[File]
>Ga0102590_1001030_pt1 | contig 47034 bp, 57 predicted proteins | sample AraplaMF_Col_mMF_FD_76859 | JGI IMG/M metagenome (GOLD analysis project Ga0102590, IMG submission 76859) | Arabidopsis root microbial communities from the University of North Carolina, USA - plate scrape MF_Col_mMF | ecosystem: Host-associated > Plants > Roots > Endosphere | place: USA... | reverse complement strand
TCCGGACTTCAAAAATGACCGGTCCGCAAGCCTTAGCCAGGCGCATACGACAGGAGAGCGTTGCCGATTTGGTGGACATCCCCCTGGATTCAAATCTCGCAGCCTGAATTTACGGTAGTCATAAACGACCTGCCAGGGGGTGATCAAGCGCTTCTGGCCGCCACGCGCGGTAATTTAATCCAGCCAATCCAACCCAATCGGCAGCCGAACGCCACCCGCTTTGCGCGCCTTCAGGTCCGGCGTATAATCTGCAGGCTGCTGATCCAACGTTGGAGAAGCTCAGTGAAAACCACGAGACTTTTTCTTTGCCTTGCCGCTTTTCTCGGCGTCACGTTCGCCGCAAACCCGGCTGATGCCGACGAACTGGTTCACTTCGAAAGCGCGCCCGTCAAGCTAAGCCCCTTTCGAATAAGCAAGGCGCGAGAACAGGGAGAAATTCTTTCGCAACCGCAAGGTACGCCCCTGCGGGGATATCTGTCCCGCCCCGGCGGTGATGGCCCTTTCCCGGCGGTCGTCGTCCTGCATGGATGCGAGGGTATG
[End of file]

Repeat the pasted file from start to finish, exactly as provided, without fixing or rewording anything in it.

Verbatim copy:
>Ga0102590_1001030_pt1 | contig 47034 bp, 57 predicted proteins | sample AraplaMF_Col_mMF_FD_76859 | JGI IMG/M metagenome (GOLD analysis project Ga0102590, IMG submission 76859) | Arabidopsis root microbial communities from the University of North Carolina, USA - plate scrape MF_Col_mMF | ecosystem: Host-associated > Plants > Roots > Endosphere | place: USA... | reverse complement strand
TCCGGACTTCAAAAATGACCGGTCCGCAAGCCTTAGCCAGGCGCATACGACAGGAGAGCGTTGCCGATTTGGTGGACATCCCCCTGGATTCAAATCTCGCAGCCTGAATTTACGGTAGTCATAAACGACCTGCCAGGGGGTGATCAAGCGCTTCTGGCCGCCACGCGCGGTAATTTAATCCAGCCAATCCAACCCAATCGGCAGCCGAACGCCACCCGCTTTGCGCGCCTTCAGGTCCGGCGTATAATCTGCAGGCTGCTGATCCAACGTTGGAGAAGCTCAGTGAAAACCACGAGACTTTTTCTTTGCCTTGCCGCTTTTCTCGGCGTCACGTTCGCCGCAAACCCGGCTGATGCCGACGAACTGGTTCACTTCGAAAGCGCGCCCGTCAAGCTAAGCCCCTTTCGAATAAGCAAGGCGCGAGAACAGGGAGAAATTCTTTCGCAACCGCAAGGTACGCCCCTGCGGGGATATCTGTCCCGCCCCGGCGGTGATGGCCCTTTCCCGGCGGTCGTCGTCCTGCATGGATGCGAGGGTATG